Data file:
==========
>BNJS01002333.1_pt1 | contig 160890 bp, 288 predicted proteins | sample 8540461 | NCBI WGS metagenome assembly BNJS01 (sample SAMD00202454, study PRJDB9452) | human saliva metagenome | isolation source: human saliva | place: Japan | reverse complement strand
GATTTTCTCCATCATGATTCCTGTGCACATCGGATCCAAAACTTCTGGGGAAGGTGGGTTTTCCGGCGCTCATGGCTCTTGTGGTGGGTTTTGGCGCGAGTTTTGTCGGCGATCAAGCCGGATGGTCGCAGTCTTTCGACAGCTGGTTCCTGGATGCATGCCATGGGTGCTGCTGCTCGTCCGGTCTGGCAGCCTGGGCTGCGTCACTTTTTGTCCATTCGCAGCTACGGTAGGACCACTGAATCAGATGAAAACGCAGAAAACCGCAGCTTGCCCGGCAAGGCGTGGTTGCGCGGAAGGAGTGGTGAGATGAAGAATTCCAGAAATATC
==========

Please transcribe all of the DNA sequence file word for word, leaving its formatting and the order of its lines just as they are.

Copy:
>BNJS01002333.1_pt1 | contig 160890 bp, 288 predicted proteins | sample 8540461 | NCBI WGS metagenome assembly BNJS01 (sample SAMD00202454, study PRJDB9452) | human saliva metagenome | isolation source: human saliva | place: Japan | reverse complement strand
GATTTTCTCCATCATGATTCCTGTGCACATCGGATCCAAAACTTCTGGGGAAGGTGGGTTTTCCGGCGCTCATGGCTCTTGTGGTGGGTTTTGGCGCGAGTTTTGTCGGCGATCAAGCCGGATGGTCGCAGTCTTTCGACAGCTGGTTCCTGGATGCATGCCATGGGTGCTGCTGCTCGTCCGGTCTGGCAGCCTGGGCTGCGTCACTTTTTGTCCATTCGCAGCTACGGTAGGACCACTGAATCAGATGAAAACGCAGAAAACCGCAGCTTGCCCGGCAAGGCGTGGTTGCGCGGAAGGAGTGGTGAGATGAAGAATTCCAGAAATATC